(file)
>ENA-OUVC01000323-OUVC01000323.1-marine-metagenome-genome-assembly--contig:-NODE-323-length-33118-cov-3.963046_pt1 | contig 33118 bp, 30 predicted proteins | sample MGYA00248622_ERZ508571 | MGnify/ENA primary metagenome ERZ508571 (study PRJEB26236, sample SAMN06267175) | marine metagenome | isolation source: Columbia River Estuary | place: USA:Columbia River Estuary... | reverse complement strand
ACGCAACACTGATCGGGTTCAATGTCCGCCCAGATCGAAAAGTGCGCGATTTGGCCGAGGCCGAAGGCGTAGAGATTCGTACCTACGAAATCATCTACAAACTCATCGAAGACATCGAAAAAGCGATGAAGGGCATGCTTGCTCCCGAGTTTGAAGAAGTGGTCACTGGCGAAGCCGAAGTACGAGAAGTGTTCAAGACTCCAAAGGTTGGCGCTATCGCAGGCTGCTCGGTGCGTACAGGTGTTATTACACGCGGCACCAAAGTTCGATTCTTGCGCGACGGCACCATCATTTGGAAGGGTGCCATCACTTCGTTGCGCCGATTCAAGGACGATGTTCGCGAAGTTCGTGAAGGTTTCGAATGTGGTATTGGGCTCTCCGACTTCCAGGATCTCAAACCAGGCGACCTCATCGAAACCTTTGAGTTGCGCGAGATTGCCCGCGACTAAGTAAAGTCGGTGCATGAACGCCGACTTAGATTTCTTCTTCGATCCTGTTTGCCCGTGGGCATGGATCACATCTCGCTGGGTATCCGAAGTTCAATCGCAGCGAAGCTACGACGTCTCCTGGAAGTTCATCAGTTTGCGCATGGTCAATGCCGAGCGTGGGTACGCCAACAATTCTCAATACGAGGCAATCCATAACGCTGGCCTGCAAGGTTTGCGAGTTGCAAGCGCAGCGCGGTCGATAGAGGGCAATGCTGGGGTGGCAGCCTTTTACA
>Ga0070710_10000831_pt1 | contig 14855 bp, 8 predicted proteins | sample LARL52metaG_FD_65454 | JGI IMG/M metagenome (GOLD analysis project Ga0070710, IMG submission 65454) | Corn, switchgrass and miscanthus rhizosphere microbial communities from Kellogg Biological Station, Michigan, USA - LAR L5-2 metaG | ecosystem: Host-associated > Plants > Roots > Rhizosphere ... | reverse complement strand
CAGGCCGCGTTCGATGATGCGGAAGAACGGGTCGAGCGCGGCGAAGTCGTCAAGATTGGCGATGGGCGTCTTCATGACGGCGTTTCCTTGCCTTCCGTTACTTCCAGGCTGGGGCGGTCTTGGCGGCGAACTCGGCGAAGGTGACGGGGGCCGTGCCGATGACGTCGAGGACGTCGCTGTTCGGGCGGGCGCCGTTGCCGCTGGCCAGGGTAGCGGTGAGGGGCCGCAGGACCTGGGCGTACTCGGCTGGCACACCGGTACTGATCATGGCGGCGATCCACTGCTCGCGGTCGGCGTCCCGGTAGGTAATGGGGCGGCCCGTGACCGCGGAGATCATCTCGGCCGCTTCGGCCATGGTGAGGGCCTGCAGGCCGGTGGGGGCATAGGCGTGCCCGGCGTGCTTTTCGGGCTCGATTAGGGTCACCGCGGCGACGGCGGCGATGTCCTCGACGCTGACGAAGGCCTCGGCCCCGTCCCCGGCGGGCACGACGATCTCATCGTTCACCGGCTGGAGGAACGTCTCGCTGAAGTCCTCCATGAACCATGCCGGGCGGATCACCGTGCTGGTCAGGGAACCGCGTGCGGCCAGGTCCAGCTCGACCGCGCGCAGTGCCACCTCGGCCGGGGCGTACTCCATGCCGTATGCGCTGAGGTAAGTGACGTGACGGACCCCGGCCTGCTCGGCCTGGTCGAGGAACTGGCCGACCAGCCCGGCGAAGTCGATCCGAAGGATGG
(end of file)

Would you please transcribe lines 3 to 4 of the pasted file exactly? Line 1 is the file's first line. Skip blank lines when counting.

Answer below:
>Ga0070710_10000831_pt1 | contig 14855 bp, 8 predicted proteins | sample LARL52metaG_FD_65454 | JGI IMG/M metagenome (GOLD analysis project Ga0070710, IMG submission 65454) | Corn, switchgrass and miscanthus rhizosphere microbial communities from Kellogg Biological Station, Michigan, USA - LAR L5-2 metaG | ecosystem: Host-associated > Plants > Roots > Rhizosphere ... | reverse complement strand
CAGGCCGCGTTCGATGATGCGGAAGAACGGGTCGAGCGCGGCGAAGTCGTCAAGATTGGCGATGGGCGTCTTCATGACGGCGTTTCCTTGCCTTCCGTTACTTCCAGGCTGGGGCGGTCTTGGCGGCGAACTCGGCGAAGGTGACGGGGGCCGTGCCGATGACGTCGAGGACGTCGCTGTTCGGGCGGGCGCCGTTGCCGCTGGCCAGGGTAGCGGTGAGGGGCCGCAGGACCTGGGCGTACTCGGCTGGCACACCGGTACTGATCATGGCGGCGATCCACTGCTCGCGGTCGGCGTCCCGGTAGGTAATGGGGCGGCCCGTGACCGCGGAGATCATCTCGGCCGCTTCGGCCATGGTGAGGGCCTGCAGGCCGGTGGGGGCATAGGCGTGCCCGGCGTGCTTTTCGGGCTCGATTAGGGTCACCGCGGCGACGGCGGCGATGTCCTCGACGCTGACGAAGGCCTCGGCCCCGTCCCCGGCGGGCACGACGATCTCATCGTTCACCGGCTGGAGGAACGTCTCGCTGAAGTCCTCCATGAACCATGCCGGGCGGATCACCGTGCTGGTCAGGGAACCGCGTGCGGCCAGGTCCAGCTCGACCGCGCGCAGTGCCACCTCGGCCGGGGCGTACTCCATGCCGTATGCGCTGAGGTAAGTGACGTGACGGACCCCGGCCTGCTCGGCCTGGTCGAGGAACTGGCCGACCAGCCCGGCGAAGTCGATCCGAAGGATGG